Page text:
On Monday, BofA Global announced the closing and liquidation of its Bank of America Global Liquidity Euro Fund, a Dublin-domiciled fund investing in Euro money market instruments and offered to European and "offshore" investors. A statement sent to shareholders, entitled, "Banc of America Capital Management (Ireland) to Close Bank of America Global Liquidity Euro Fund," says, "Responding to challenging market conditions in Europe, Banc of America Capital Management (Ireland), Limited (the "Manager") announced today that it will close the Bank of America Global Liquidity Euro Fund (the "Euro Fund"). The Irish-domiciled fund will be closed through an orderly liquidation that the Manager, acting on behalf of the Euro Fund, expects to complete on or about 21 September 2012 (the "Closure Date")."

BofA's communication continues, "The decision to close the Euro Fund follows the European Central Bank's July 5th rate cut, which reduced its benchmark interest rate to a record low of 0.75% and the rate on overnight deposits to 0.00%. The resulting yield pressure on Euro-denominated short term debt makes it difficult to manage the Euro Fund within its investment guidelines without having a negative effect on the value and yield of the Euro Fund. Based on this outlook, the Euro Fund's Manager and Directors believe the closure of the Euro Fund to be in the best interest of the existing shareholders."

It adds, "Investors in the Euro Fund may choose to redeem their investments at any time prior to the Closure Date. Any shares of the Euro Fund outstanding as of the Closure Date will be compulsorily redeemed as of close of business on the Closure Date, and proceeds will be distributed to investors in cash. Consistent with the investment objectives and policies outlined in the Euro Fund's prospectus, the Euro Fund will continue to seek to maintain its net asset value (NAV) of E1.00 per share. The NAV remains at E1.0000 per share today. Importantly, the Manager and BofA Advisors, LLC1 (the "Investment Manager"), have agreed to waive all management fees during the closure period. No new subscriptions will be accepted by the Euro Fund effective immediately."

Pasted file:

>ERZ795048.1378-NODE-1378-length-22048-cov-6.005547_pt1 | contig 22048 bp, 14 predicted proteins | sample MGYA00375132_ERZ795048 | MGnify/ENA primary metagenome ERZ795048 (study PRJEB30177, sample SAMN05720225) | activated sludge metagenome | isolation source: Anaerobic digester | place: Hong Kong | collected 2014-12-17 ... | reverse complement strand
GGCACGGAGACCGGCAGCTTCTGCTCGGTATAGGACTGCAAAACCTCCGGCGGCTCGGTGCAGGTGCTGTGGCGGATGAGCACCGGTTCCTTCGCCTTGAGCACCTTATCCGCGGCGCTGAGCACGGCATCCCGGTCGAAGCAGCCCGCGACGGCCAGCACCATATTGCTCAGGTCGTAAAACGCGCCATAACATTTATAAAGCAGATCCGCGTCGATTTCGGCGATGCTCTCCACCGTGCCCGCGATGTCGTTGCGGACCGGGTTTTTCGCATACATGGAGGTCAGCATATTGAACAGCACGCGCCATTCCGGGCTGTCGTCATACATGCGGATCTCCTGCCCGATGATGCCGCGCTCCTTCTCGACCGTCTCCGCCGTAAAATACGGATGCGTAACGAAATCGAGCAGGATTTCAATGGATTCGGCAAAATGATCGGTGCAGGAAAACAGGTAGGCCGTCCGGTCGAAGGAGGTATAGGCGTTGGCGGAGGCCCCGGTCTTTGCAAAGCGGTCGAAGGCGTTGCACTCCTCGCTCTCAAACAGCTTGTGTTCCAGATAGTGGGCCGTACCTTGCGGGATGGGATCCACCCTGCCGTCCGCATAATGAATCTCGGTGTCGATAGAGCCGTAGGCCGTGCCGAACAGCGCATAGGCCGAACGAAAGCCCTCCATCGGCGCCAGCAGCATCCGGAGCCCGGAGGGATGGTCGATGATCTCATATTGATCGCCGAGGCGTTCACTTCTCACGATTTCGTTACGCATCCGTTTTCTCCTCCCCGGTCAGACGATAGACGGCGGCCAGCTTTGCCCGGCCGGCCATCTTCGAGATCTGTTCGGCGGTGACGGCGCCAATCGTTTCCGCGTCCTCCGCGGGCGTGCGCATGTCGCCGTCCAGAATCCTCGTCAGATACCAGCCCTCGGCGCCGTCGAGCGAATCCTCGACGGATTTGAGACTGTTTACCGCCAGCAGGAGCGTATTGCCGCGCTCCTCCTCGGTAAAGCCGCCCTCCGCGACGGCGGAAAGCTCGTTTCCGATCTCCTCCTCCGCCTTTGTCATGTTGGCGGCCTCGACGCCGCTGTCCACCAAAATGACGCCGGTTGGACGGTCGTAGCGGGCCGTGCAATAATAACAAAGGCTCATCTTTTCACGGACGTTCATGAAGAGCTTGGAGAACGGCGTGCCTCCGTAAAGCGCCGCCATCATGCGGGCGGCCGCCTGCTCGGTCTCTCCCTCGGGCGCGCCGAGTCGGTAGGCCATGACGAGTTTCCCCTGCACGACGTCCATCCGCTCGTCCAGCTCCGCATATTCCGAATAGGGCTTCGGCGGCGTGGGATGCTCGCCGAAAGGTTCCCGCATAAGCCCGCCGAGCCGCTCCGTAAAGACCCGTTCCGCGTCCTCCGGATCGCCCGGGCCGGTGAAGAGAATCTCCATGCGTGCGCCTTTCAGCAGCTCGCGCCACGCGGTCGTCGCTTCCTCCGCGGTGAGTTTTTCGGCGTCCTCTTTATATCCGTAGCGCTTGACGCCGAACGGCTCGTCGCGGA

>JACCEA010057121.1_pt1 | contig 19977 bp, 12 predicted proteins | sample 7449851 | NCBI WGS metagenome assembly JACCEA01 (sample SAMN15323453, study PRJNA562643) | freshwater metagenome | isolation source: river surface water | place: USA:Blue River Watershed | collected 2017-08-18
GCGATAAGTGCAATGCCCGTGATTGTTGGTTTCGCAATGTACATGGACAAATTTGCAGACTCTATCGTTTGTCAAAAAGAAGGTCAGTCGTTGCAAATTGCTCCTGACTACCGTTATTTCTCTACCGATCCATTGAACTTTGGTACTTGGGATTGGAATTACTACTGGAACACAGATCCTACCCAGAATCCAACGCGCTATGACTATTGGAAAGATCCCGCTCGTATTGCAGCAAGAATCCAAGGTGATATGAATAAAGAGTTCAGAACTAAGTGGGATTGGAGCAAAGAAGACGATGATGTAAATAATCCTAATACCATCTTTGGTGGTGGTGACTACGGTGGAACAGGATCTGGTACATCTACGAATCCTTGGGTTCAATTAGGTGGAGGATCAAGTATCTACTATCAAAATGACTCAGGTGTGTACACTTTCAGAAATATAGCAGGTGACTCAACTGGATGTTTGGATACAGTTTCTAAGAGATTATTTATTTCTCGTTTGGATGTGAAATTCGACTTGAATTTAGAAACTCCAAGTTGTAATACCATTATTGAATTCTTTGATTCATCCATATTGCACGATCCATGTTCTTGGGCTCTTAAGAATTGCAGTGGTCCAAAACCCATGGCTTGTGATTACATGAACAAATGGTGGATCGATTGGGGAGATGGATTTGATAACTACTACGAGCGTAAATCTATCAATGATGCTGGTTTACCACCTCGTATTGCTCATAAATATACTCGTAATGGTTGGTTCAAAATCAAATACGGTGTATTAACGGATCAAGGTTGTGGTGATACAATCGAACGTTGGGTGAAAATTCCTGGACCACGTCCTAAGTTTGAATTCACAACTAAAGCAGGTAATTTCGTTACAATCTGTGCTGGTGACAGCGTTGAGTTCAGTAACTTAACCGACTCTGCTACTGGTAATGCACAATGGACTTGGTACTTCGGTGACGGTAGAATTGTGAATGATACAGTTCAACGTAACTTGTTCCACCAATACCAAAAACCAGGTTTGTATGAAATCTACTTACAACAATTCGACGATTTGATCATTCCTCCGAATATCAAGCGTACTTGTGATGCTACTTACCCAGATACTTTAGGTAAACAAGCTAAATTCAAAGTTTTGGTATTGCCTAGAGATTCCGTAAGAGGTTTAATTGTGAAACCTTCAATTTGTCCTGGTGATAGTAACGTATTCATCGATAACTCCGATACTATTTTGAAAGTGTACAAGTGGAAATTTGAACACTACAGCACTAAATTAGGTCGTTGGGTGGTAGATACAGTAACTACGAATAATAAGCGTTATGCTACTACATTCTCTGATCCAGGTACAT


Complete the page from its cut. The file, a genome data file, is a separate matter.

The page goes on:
The shareholder piece says, "Michael Pelzar, President of BofA Global Capital Management, emphasized that the decision to liquidate the Euro Fund reflects challenges specific to the markets in which the Euro fund invests. The decision does not reflect a shift in the firm's business strategy, nor does it affect the Bank of America Global Liquidity U.S. Dollar Fund, which will remain open as an investment solution for our clients."

It quotes Pelzar, "The decision to close the Euro Fund was driven solely by the low rate environment in Europe, the likelihood that rates there will remain low for the foreseeable future, and the relatively small size of the Euro Fund. It does not reflect a change either in our business model or in our commitment to providing high-quality cash asset management products and services to non-U.S. investors."

BofA Global ranks 17th out of 19 managers of Euro money market mutual funds with E639 million in assets and ranks 19th out of 20 managers of International or "offshore" money market funds with $2.775 billion in USD and Euro combined assets as of August 17, 2012, according to our Money Fund Intelligence International.

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